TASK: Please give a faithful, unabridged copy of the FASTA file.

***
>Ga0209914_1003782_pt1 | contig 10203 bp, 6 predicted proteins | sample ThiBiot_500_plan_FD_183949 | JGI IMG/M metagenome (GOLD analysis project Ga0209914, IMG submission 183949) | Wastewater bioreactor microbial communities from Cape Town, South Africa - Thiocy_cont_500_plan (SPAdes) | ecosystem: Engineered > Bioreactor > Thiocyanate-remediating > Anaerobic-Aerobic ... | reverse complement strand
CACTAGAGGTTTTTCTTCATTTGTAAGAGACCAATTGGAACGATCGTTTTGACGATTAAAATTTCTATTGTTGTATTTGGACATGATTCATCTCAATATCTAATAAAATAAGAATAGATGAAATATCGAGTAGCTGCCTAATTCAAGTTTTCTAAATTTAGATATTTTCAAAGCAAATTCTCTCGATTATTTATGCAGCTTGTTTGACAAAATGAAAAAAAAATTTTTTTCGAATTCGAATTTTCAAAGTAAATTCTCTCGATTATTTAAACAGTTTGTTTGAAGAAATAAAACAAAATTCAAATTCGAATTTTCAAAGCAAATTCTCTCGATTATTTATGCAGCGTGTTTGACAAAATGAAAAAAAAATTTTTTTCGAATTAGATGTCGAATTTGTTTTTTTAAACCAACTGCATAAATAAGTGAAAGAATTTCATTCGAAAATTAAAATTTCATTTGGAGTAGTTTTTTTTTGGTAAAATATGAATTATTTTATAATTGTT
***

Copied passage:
>Ga0209914_1003782_pt1 | contig 10203 bp, 6 predicted proteins | sample ThiBiot_500_plan_FD_183949 | JGI IMG/M metagenome (GOLD analysis project Ga0209914, IMG submission 183949) | Wastewater bioreactor microbial communities from Cape Town, South Africa - Thiocy_cont_500_plan (SPAdes) | ecosystem: Engineered > Bioreactor > Thiocyanate-remediating > Anaerobic-Aerobic ... | reverse complement strand
CACTAGAGGTTTTTCTTCATTTGTAAGAGACCAATTGGAACGATCGTTTTGACGATTAAAATTTCTATTGTTGTATTTGGACATGATTCATCTCAATATCTAATAAAATAAGAATAGATGAAATATCGAGTAGCTGCCTAATTCAAGTTTTCTAAATTTAGATATTTTCAAAGCAAATTCTCTCGATTATTTATGCAGCTTGTTTGACAAAATGAAAAAAAAATTTTTTTCGAATTCGAATTTTCAAAGTAAATTCTCTCGATTATTTAAACAGTTTGTTTGAAGAAATAAAACAAAATTCAAATTCGAATTTTCAAAGCAAATTCTCTCGATTATTTATGCAGCGTGTTTGACAAAATGAAAAAAAAATTTTTTTCGAATTAGATGTCGAATTTGTTTTTTTAAACCAACTGCATAAATAAGTGAAAGAATTTCATTCGAAAATTAAAATTTCATTTGGAGTAGTTTTTTTTTGGTAAAATATGAATTATTTTATAATTGTT